In 1993, Schlahts heralded their joint retirement as ‘the end of an era’

From the archives of The Daily World

75 years ago

June 12, 1943

More than two-thirds of the men who work in the lumber industry in this district live at home and are not granted the supplementary food ration allowed the men in camps by a revised OPA ruling,

“Men living at home have to go to the restaurants after their meal at home to get enough meat,” said a member of the executive board of local 3-2 IWA. “Many are bachelors and don’t have the advantage of being able to pool coupons as a family can.”

June 13, 1943

Sunday, no newspaper published

50 years ago

June 12, 1968

• The long-standing nationwide feud on fluoridation broke into the open at last night’s Montesano City Council session with opponents and proponents expressing positive views on its virtues and failings.

Speaking on behalf of fluoridation, Dr. O.E. Hoffman, head of the dental division of the Washington State Health Department, declared that 12 years of fluoridation in Forks had reduced dental decay by 65 per cent and that after 10 years in Longview and Kelso decay had been reduced by 60 percent.

Dr. Milford Collins, Hoquiam chiropractor, opposing fluoridation said, “Excessive intake of fluoride causes fluorosis which is manifest in its mild state by mottled teeth and in a more severe state by enlarged bones.”

• The Aberdeen Elks band is presenting its annual Flag Day concert tonight at Samuel Benn Park. The concert, under the direction of Don McCaw, starts at 7:30 o’clock.

The program to be presented by the 40-member band features overtures, pops, marches and selections from “My Fair Lady” and “The Student Prince.”

June 13, 1968

Larry Sperline, a 14-year-old all-around stickout from Westport, picked off three gold medals last night at Emerson Field to outscore all comers in the third annual Grays Harbor Junior Champ track and field meet sponsored by the Grays Harbor Jaycees.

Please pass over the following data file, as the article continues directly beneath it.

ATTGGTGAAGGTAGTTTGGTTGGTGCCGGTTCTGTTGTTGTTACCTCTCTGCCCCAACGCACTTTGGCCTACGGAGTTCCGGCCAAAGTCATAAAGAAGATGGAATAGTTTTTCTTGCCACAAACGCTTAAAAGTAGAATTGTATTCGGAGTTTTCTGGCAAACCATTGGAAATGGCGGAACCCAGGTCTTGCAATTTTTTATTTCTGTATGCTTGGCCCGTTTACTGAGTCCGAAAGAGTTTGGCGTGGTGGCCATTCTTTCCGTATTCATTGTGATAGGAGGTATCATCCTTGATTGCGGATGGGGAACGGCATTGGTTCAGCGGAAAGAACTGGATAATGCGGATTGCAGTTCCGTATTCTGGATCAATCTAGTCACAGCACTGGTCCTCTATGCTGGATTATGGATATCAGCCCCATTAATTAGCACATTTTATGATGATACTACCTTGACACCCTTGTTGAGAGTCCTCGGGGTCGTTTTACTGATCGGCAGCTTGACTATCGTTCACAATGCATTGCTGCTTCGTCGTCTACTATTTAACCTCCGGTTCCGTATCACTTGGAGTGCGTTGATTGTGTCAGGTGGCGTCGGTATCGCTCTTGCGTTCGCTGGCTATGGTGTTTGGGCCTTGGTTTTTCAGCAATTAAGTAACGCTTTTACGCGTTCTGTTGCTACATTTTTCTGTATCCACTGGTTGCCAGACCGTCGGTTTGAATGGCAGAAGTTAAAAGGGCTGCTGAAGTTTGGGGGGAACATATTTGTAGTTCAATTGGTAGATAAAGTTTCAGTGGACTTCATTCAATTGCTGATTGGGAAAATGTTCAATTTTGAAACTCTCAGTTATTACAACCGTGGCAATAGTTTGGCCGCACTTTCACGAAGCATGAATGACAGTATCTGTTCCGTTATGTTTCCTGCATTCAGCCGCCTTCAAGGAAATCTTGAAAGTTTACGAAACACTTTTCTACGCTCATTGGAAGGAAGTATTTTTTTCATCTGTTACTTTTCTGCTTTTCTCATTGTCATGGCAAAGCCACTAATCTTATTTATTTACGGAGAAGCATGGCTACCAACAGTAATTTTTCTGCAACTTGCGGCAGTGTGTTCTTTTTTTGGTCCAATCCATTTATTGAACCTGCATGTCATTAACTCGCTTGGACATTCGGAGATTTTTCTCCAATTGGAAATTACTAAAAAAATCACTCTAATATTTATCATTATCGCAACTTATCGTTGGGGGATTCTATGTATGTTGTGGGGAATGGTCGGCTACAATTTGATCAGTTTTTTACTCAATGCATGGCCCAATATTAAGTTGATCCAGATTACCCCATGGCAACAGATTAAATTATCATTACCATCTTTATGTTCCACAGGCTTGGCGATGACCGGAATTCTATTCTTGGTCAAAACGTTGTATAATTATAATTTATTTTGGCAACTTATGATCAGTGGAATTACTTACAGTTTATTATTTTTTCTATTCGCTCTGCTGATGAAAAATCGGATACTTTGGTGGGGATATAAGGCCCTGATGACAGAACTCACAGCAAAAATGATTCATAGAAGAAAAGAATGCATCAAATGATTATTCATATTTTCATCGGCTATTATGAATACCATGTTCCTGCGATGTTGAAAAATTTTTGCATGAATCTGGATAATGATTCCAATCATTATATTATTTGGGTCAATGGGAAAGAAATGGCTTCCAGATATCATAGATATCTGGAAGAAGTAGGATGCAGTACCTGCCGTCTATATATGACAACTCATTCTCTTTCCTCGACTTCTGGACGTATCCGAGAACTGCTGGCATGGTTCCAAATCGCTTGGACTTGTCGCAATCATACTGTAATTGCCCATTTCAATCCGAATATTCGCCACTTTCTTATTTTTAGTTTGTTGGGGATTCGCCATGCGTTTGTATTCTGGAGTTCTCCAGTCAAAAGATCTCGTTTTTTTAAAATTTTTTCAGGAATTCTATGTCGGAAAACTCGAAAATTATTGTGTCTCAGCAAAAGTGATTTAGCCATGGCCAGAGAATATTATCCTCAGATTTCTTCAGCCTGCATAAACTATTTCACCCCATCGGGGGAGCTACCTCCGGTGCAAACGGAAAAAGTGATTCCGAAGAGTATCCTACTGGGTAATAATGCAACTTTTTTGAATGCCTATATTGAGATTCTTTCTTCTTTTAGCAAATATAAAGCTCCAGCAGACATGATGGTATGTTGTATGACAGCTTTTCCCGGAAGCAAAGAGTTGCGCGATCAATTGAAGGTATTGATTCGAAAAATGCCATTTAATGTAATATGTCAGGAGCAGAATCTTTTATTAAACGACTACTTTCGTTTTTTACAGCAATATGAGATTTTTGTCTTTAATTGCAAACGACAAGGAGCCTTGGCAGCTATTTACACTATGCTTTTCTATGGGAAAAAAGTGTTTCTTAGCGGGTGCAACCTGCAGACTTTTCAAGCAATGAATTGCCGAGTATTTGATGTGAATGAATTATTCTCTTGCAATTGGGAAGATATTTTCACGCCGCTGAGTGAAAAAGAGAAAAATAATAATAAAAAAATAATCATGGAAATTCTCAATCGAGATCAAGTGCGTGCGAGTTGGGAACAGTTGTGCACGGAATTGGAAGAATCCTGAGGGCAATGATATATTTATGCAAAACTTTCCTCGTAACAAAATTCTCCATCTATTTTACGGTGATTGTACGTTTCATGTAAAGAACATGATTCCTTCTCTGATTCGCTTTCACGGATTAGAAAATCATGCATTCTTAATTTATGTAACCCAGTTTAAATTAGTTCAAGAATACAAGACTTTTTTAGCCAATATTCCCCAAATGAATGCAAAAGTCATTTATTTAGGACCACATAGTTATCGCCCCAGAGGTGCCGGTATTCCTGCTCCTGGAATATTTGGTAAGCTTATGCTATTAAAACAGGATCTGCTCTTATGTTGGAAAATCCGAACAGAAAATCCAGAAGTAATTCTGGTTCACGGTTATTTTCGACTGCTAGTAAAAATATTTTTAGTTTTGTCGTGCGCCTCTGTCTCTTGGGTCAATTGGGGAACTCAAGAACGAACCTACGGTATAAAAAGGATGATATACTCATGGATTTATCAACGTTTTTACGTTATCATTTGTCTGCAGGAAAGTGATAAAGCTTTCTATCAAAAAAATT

Sperline’s triple came in the prep division (14-and-under) in the 100, 200 and pole vault on a evening of intermittent downpours.

25 years ago

June 12, 1993

After 20 years in business, the owners of Selmer’s Furniture Store are giving up seven-day work weeks for tours in a fifth-wheeler.

Although Selmer and Betty Schlaht will continue to own the business, they’re heralding their joint retirement as “the end of an era.”

“I want us to get out and enjoy life while we still can,” said Selmer, universally known by his first name. “We’re both workaholics. Our life is pretty much store-to-home.”

The couple owns Selmer’s Furniture and Total Sleep Concepts in Aberdeen and a second furniture store in Lacey.

They hope to officially retire at the end of June when they buy a trailer and travel around the United States.

“This business is sort of like our baby,” Betty said. “We’ll still be around.”

June 13, 1993

For 25 years, a day in second grade at the McCleary Elementary School has been a day of adventure with Winda Adamson.

Mrs. Adamson has taught two generations of youngsters everything from how to tell time to how to draw a cursive Q.

Her natural ability in arts and crafts has helped to mold the imaginations of hundreds of curious minds.

Under her gentle guidance, a gooey ball of clay could be shaped into a beautiful turtle.

“She made you feel like you could do anything,” recalls Kim Heller, one of Mrs. Adamson’s first students. “She was my all-time favorite teacher.”

Compiled from the archives of The Daily World by Karen Barkstrom